A psychologically troubled novelty supplier is nudged towards a romance with an English woman, all the while being extorted by a phone-sex line run by a crooked mattress salesman, and purchasing stunning amounts of pudding.
Paul Thomas Anderson
Philip Seymour Hoffman
Ben Sanderson, a Hollywood screenwriter who lost everything because of his alcoholism, arrives in Las Vegas to drink himself to death. There, he meets and forms an uneasy friendship and non-interference pact with prostitute Sera.
The discovery of a severed human ear found in a field leads a young man on an investigation related to a beautiful, mysterious nightclub singer and a group of psychopathic criminals who have kidnapped her child.
After a car wreck on the winding Mulholland Drive renders a woman amnesiac, she and a perky Hollywood-hopeful search for clues and answers across Los Angeles in a twisting venture beyond dreams and reality.
While his latest movie Being John Malkovich (1999) is in production, screenwriter Charlie Kaufman is hired by Valerie Thomas to adapt Susan Orlean's non-fiction book "The Orchid Thief" for the screen. Thomas bought the movie rights before Orlean wrote the book, when it was only an article in The New Yorker. The book details the story of rare orchid hunter John Laroche, whose passion for orchids and horticulture made Orlean discover passion and beauty for the first time in her life. Charlie wants to be faithful to the book in his adaptation, but despite Laroche himself being an interesting character in his own right, Charlie is having difficulty finding enough material in Laroche to fill a movie, while equally not having enough to say cinematically about the beauty of orchids. At the same time, Charlie is going through other issues in his life. His insecurity as a person doesn't allow him to act upon his feelings for Amelia Kavan, who is interested in him as a man. And Charlie's twin ...Written by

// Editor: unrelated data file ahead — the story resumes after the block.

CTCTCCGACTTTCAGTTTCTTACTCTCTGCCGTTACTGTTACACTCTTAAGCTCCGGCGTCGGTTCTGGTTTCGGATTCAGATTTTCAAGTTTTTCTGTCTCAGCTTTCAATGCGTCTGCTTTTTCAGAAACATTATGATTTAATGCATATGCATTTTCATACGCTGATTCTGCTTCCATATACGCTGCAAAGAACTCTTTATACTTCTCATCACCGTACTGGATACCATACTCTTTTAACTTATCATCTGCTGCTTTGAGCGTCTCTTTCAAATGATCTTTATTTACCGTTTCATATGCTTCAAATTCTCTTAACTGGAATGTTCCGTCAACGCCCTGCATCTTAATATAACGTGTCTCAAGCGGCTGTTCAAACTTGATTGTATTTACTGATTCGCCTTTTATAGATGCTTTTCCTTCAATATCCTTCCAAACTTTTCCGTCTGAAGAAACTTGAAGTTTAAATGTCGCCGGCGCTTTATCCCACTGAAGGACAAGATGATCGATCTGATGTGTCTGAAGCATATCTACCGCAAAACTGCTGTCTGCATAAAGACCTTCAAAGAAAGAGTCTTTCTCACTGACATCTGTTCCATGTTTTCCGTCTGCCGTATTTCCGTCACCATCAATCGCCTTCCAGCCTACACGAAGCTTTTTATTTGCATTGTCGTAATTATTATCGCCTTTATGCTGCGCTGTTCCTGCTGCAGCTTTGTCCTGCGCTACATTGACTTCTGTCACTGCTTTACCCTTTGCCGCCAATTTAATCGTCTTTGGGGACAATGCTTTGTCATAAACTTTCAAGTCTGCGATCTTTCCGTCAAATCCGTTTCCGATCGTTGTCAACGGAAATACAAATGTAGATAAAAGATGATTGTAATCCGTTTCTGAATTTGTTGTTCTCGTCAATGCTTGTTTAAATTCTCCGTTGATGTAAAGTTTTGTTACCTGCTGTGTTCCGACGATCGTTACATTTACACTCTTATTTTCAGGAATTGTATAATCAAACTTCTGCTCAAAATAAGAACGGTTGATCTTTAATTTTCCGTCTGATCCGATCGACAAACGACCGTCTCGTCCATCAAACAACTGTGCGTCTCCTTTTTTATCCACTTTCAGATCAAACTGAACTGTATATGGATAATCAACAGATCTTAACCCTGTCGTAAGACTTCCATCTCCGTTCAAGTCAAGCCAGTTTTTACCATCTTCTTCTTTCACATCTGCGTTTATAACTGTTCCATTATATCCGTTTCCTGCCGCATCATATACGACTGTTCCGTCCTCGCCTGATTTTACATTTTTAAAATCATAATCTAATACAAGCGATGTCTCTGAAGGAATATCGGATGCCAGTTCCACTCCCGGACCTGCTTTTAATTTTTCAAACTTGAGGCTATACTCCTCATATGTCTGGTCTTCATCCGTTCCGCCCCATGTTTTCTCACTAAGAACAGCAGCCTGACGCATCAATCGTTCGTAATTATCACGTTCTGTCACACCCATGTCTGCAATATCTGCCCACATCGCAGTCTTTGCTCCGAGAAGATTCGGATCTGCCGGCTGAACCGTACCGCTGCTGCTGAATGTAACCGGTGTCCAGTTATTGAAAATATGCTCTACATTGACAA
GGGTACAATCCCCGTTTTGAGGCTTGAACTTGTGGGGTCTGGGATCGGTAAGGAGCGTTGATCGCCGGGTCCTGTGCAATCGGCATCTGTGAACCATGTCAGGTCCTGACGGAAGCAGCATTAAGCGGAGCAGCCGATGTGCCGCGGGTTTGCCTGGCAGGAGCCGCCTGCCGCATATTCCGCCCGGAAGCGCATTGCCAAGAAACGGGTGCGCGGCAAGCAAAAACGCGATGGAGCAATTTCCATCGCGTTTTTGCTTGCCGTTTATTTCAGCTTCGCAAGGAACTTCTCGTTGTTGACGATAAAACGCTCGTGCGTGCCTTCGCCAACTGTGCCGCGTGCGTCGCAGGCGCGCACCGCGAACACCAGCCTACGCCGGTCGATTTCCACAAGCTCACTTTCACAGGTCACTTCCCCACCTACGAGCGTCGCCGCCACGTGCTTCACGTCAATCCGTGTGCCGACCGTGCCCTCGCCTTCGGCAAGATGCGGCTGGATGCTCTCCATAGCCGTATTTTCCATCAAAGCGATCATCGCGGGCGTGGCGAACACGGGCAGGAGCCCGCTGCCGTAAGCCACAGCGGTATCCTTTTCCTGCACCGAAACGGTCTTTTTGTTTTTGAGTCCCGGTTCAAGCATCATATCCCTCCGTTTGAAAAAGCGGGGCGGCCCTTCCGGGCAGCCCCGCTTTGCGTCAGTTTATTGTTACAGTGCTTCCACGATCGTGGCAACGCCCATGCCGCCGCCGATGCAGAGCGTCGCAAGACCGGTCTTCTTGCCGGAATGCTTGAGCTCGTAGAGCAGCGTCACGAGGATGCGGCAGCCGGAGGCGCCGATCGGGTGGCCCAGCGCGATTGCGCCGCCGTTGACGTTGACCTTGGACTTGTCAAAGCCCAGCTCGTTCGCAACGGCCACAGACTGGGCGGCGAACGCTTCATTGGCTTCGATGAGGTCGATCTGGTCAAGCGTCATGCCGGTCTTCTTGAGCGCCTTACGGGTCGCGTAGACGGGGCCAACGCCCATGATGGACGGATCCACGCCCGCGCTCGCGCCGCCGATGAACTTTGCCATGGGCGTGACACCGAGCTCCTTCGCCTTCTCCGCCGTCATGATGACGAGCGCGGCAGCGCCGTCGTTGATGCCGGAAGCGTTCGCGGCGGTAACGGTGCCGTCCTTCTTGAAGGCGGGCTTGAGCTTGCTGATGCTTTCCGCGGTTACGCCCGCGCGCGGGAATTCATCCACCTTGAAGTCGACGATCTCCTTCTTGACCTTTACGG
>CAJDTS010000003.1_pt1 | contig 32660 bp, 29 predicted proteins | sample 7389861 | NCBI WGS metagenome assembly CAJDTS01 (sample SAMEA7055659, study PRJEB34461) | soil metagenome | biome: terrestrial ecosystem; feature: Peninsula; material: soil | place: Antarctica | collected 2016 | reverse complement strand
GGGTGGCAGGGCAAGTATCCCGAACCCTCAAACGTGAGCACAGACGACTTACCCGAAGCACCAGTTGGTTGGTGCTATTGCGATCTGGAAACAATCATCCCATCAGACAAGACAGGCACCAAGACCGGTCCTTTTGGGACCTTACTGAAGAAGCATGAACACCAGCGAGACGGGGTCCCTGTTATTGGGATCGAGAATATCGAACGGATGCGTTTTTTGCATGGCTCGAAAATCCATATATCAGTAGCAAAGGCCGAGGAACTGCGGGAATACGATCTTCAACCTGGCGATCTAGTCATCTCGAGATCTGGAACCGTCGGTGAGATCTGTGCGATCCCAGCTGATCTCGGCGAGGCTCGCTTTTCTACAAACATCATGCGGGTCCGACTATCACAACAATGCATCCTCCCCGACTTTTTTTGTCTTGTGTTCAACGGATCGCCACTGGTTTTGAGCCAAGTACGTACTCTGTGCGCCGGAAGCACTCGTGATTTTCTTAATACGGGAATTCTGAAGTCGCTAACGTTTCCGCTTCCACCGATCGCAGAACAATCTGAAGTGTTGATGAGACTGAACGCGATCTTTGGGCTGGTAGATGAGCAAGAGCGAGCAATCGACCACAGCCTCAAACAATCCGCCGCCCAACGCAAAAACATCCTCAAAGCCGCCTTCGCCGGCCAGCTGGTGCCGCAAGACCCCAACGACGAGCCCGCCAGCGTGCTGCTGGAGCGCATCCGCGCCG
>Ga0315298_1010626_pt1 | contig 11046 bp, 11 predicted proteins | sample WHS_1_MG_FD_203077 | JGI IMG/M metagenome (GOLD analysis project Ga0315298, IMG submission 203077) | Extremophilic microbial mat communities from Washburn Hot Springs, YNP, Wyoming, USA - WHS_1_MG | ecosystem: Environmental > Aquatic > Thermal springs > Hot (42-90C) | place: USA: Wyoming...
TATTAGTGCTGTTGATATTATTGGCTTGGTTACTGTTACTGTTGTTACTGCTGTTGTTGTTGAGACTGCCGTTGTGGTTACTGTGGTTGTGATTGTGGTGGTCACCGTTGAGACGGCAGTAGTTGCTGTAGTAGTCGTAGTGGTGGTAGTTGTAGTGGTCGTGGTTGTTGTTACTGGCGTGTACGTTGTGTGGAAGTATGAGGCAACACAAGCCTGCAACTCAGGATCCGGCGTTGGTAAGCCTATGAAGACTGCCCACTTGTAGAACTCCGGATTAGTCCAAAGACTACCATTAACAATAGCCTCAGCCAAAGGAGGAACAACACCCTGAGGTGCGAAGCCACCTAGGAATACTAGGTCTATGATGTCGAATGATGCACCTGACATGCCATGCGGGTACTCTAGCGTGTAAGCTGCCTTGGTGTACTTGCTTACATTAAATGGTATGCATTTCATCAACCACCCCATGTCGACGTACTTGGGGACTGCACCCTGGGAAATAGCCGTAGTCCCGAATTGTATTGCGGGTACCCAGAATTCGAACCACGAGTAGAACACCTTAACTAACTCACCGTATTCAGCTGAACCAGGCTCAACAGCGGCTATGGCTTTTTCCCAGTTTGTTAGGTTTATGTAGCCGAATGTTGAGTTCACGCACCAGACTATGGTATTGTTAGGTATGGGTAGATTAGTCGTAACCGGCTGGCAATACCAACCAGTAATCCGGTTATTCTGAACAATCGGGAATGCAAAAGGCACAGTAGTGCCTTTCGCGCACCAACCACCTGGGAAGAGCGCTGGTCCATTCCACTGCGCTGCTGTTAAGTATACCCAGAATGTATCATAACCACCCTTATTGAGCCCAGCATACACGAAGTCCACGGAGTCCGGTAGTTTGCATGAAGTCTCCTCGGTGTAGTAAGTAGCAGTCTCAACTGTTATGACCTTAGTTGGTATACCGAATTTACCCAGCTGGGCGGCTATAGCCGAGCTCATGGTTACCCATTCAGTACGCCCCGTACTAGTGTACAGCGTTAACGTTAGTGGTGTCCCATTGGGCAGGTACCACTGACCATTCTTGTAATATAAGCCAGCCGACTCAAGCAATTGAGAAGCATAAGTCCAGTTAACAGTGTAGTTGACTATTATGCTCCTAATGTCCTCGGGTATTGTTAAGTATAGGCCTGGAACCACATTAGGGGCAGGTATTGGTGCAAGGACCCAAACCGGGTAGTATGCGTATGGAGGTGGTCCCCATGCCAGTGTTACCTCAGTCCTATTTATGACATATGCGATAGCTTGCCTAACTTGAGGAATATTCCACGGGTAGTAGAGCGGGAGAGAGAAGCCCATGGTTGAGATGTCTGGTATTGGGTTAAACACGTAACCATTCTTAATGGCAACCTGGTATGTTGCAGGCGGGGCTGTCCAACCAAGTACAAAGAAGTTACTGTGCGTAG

In his renowned screenwriters seminars, Robert McKee now makes note that he is not against the use of voice-over narration, "despite what Charlie Kaufman says." His point is voice-over narration must add to the story, not describe what's already being seen on the screen, otherwise there's no reason for it. See more »
When Susan talks about past orchid hunters, we see one in China being beaten to death. As his attacker stands, he pulls off his fake beard. See more »
Do I have an original thought in my head? My bald head. Maybe if I were happier, my hair wouldn't be falling out. Life is short. I need to make the most of it. Today is the first day of the rest of my life. I'm a walking cliché. I really need to go to the doctor and have my leg checked. There's something wrong. A bump. The dentist called again. I'm way overdue. If I stop putting things off, I would be happier. All I do is sit on my fat ass. If my ass wasn't fat I would ...
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"We're all one thing, Lieutenant. That's what I've come to realize. Like cells in a body. 'Cept we can't see the body. The way fish can't see the ocean. And so we envy each other. Hurt each other. Hate each other. How silly is that? A heart cell hating a lung cell." - Cassie from THE THREE See more »